Come the New Japan Cup in May, Hiroshi had a fire lit under him. In the span of six months he’d made it to both the G1 Climax Final and January 4th main event and lost them both, he wasn’t going to let another golden opportunity pass him by. In order to do so though, he’d have to best NJPW’s early 2000s Ace of the company Yuji Nagata in the opening round and then in the semi-finals beat the very man he failed against back in August in that G1 Final, Hiroyoshi Tenzan. A momentous task, but he stood up to the occasion and proved everyone wrong by flying through to the final.
Fighting through two of New Japan’s biggest names of the era, Tanahashi had impressed and just had to beat one more name: Manabu Nakanishi. A man just as hungry to succeed in the New Japan Cup Final as he was, a man full of raw power, previously passed over by Inoki, ready for his time to shine.
Tana used everything he could, even nailing the Dragon Suplex on the larger man, but Nakanishi’s strength was simply too much. Until out of nowhere Hiroshi hit his new move, the Slingblade. And scored a surprising, very contentious three count! Nakanishi seemed to kick out and was irate after the bell, however the victory was Tanahashi’s and things were looking like 2005 may finally be his year.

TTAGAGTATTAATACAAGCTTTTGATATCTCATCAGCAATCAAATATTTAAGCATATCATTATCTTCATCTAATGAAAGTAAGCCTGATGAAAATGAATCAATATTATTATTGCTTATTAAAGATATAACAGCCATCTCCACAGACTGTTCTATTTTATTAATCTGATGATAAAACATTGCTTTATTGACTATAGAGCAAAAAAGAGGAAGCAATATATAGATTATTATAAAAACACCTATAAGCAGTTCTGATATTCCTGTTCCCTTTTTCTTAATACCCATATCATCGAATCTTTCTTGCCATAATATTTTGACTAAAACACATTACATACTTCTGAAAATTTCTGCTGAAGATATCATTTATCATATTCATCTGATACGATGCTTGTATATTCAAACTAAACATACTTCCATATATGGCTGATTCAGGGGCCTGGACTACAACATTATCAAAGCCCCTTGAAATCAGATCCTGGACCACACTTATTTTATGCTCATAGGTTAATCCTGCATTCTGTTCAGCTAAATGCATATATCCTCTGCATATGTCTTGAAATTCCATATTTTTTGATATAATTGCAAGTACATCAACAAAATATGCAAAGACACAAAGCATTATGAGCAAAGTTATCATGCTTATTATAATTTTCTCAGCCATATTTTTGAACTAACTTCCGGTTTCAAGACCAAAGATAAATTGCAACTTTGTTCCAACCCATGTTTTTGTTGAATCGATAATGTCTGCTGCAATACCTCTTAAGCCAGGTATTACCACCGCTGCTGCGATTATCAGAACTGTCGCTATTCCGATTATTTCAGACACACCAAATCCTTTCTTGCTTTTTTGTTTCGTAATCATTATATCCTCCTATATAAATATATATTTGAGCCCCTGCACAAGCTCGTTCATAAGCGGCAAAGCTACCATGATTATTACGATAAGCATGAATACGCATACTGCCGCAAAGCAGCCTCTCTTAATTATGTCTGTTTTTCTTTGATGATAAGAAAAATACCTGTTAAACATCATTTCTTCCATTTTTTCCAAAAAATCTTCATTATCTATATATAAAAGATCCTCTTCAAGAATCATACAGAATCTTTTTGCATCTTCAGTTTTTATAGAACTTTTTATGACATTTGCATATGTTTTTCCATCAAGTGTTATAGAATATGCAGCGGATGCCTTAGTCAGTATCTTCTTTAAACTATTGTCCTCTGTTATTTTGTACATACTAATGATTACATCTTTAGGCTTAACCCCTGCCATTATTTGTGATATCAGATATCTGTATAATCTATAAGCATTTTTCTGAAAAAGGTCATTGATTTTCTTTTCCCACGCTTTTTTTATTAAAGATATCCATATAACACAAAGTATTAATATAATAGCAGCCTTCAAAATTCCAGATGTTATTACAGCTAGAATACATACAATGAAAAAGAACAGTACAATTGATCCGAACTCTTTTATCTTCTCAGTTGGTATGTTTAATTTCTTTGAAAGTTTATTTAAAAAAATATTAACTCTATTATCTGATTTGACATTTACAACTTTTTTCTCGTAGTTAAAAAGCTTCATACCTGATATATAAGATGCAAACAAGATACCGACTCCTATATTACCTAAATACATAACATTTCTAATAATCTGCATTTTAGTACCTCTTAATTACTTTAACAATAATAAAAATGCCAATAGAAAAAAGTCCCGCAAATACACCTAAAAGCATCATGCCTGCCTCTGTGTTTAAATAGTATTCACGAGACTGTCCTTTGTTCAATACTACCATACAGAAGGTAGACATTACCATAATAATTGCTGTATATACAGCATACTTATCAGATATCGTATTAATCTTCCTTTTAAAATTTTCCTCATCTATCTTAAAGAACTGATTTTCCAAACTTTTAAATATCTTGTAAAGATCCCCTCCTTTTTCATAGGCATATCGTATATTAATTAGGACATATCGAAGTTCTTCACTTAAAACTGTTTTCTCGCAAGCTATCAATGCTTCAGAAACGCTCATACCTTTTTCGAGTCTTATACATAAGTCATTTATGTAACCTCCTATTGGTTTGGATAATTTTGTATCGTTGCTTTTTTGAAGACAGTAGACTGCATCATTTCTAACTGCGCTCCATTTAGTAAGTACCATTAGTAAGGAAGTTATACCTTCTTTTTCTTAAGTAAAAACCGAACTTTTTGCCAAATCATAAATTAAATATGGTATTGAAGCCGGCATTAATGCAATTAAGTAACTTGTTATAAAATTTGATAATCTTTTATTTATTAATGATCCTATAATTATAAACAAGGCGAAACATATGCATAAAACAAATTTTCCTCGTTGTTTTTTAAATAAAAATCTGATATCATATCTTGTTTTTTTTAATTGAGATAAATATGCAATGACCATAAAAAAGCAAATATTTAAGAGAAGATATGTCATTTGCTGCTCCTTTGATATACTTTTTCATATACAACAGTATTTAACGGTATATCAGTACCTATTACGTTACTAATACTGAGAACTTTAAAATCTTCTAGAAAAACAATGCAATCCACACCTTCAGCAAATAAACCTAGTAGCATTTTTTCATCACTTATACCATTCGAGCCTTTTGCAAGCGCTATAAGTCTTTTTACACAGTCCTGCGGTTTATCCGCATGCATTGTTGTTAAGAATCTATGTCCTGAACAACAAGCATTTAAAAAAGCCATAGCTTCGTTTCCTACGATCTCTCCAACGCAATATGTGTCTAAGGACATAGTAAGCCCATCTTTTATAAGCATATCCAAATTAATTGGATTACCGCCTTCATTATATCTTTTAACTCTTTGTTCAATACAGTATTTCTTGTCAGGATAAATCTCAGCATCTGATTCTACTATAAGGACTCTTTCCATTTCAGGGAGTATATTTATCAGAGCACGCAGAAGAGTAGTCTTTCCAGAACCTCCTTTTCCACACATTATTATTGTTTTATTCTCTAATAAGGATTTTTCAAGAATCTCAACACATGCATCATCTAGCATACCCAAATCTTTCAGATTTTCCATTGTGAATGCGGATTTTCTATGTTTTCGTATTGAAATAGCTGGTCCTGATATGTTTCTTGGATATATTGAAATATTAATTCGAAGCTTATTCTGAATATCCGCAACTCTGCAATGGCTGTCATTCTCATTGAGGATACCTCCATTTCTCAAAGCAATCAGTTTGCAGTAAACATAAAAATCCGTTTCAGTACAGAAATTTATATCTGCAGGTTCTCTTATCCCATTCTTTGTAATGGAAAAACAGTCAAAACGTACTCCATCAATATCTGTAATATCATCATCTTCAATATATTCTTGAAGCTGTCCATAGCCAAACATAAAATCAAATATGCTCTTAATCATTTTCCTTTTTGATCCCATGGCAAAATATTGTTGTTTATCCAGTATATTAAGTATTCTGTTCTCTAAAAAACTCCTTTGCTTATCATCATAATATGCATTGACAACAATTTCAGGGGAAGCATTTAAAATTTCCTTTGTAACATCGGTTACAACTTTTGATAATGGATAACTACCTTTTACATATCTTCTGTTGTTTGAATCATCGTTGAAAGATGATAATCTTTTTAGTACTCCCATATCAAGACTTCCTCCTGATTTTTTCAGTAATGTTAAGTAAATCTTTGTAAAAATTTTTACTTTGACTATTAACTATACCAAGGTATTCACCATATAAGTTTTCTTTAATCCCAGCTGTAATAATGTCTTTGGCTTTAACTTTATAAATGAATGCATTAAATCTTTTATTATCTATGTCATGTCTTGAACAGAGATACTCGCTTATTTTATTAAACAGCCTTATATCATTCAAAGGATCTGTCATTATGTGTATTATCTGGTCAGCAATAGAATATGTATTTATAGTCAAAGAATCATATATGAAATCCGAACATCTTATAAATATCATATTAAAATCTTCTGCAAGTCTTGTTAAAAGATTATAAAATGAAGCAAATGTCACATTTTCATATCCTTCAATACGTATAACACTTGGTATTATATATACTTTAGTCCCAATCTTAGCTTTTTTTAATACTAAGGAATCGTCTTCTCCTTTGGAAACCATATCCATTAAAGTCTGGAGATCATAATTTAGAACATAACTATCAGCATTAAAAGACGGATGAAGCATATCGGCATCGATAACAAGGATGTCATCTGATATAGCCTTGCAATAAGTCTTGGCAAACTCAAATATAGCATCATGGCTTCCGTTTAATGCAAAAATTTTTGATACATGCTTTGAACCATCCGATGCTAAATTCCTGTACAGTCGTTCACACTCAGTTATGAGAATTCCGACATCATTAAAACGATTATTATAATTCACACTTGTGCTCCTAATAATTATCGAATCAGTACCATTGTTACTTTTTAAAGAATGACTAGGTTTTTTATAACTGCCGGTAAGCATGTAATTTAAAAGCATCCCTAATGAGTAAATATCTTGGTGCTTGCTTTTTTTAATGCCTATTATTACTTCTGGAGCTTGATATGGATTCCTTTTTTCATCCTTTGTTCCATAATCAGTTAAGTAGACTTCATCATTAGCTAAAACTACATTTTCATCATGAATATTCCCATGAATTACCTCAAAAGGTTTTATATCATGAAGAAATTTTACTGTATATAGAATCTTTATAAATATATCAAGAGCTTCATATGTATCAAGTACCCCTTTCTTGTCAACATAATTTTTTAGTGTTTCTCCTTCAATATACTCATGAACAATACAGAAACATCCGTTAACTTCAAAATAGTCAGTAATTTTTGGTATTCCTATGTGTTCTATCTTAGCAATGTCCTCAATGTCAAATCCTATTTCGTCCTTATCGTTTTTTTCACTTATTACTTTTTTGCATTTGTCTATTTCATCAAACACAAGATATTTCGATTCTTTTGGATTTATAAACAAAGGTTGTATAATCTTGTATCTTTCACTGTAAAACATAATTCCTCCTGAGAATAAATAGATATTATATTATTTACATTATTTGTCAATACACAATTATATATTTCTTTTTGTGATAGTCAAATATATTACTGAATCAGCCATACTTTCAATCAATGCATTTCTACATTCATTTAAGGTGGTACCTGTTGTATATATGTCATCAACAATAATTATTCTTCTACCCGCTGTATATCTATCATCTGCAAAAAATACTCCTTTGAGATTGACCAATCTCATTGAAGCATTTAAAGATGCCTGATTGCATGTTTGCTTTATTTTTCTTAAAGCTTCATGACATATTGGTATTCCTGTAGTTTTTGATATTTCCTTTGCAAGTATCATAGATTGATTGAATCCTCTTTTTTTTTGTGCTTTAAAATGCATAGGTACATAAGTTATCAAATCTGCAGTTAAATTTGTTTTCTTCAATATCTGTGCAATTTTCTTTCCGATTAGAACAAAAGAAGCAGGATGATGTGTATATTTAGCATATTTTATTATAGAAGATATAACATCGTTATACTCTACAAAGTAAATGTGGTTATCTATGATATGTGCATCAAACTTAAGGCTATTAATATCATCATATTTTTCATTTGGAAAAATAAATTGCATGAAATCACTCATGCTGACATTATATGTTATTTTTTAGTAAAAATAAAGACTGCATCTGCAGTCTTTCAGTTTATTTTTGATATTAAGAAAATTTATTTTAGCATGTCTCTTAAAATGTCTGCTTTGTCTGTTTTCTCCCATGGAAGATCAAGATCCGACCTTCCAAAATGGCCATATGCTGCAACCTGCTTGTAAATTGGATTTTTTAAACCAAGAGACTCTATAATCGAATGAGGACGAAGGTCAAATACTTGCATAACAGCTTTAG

This seemed to be reinforced after Tanahashi regained the U-30 Championship in July. Nakamura had vacated the title due to the fact he just didn’t defend it (booking boo), a 6 man round robin tournament took place and our boy Tana beat Toru Yano in the finals.
Things don’t always go to plan though, Tanahashi’s G1 ended in disappointment. The IWGP Champion Fujita completely mauled him on the second night. Which was followed up by another loss to Shinsuke Nakamura, who he was IWGP Tag Team Champions with at the time. This set the tone for the rest and he ended up finishing in the middle of the pack without much of a bang.